The deaths of the Colonial Government emissaries
Three days journey from the Zambezi river on 20 September the two emissaries and their guide Evan Morgan Thomas, the son of the Rev. Thomas Morgan Thomas and at least two servants, died.[xii] The manner of their death, whether an accident or deliberate murder from drinking poisoned water, was never determined.
Lobengula maintained the victims drank water poisoned by “Bushmen” [Khoisan or San hunter-gatherers] but he would not permit any Europeans to investigate. The King had tried to persuade the emissaries to postpone their journey to the Victoria Falls and had privately warned Evan Morgan Thomas not to go at all.
Rider Haggard remarks that Patterson had the habit, for which his friends teased him, of always boiling his water and that it seems curious that Lobengula’s twenty native bearers all escaped poisoning. Haggard also tells a tale of some BamaNgwato hunting for ostriches who heard shooting and thought they might obtain some meat. On reaching the campsite by a waterhole, they saw the bodies of the three Europeans and two servants lying on the ground surrounded by armed native bearers who told them to be quiet and that the killings were by “order of the King.”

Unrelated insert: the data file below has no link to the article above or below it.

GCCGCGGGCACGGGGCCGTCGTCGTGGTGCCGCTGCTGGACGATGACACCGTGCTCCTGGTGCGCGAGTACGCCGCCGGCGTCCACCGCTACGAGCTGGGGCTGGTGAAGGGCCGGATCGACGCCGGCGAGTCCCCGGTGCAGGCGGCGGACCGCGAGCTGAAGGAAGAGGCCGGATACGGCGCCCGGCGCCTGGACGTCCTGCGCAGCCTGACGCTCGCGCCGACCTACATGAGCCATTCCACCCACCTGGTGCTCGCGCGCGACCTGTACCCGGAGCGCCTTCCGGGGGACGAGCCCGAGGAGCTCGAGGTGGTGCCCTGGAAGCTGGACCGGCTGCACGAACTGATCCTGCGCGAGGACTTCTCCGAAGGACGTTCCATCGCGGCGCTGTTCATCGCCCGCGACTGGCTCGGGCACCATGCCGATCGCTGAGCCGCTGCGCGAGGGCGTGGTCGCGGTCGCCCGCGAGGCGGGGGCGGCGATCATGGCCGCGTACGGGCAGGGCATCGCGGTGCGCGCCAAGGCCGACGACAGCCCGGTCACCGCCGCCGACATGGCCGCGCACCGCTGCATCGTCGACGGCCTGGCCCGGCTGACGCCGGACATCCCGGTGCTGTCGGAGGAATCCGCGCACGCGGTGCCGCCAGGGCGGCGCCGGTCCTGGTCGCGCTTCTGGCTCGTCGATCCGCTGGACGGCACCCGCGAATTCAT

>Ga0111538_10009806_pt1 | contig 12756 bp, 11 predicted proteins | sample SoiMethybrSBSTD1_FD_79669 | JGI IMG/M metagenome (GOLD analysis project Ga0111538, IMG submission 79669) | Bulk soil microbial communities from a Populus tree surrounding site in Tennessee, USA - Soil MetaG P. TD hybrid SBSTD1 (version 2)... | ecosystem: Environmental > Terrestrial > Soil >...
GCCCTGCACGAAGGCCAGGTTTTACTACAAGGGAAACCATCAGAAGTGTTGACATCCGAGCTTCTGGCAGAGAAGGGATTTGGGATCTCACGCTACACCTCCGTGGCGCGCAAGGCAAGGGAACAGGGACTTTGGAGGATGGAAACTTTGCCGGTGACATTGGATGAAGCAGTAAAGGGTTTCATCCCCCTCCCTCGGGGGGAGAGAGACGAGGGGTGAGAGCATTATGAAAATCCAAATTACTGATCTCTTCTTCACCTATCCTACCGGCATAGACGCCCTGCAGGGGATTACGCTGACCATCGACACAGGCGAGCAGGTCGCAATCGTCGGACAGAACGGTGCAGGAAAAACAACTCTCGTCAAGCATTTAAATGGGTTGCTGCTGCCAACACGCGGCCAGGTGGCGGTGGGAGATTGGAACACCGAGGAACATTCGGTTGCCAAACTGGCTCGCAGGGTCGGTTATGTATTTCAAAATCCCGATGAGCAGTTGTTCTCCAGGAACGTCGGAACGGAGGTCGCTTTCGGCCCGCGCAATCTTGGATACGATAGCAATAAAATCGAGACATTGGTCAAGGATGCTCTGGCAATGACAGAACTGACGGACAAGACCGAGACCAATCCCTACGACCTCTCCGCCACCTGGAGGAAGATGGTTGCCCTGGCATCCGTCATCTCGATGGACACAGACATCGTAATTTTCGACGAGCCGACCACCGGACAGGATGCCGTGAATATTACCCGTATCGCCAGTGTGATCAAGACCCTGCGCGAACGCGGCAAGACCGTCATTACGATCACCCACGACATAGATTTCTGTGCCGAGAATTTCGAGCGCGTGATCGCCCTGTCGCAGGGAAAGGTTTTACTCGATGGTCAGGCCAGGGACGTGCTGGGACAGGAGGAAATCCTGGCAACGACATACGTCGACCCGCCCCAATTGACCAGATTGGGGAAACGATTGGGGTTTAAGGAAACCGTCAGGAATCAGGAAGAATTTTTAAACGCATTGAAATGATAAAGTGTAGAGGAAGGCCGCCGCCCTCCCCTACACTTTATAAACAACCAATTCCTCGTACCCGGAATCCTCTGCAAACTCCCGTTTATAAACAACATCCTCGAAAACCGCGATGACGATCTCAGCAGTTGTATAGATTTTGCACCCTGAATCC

Frewen’s later life
This is not relevant to the article itself but fills in the subsequent details of Richard Frewen’s life and is from Dr P. Roberts on the website: http://www.wyomingtalesandtrails.com/cattlefrewen.html
Having left South Africa in early 1878 Frewen and his brother Moreton travelled through Colorado and Texas with Frewen continuing on to England whilst Moreton stayed in Dodge City, Kansas. Moreton had seen a business opportunity in cattle ranching but lacked the finance and persuaded Frewen to invest some of his inheritance in establishing a cattle ranch in Wyoming. Frewen arrived in New York on 29 October 1878 with four Cambridge friends, among whom were Gilbert Leigh and James Boothby Burke Roche, son of Baron Fermoy.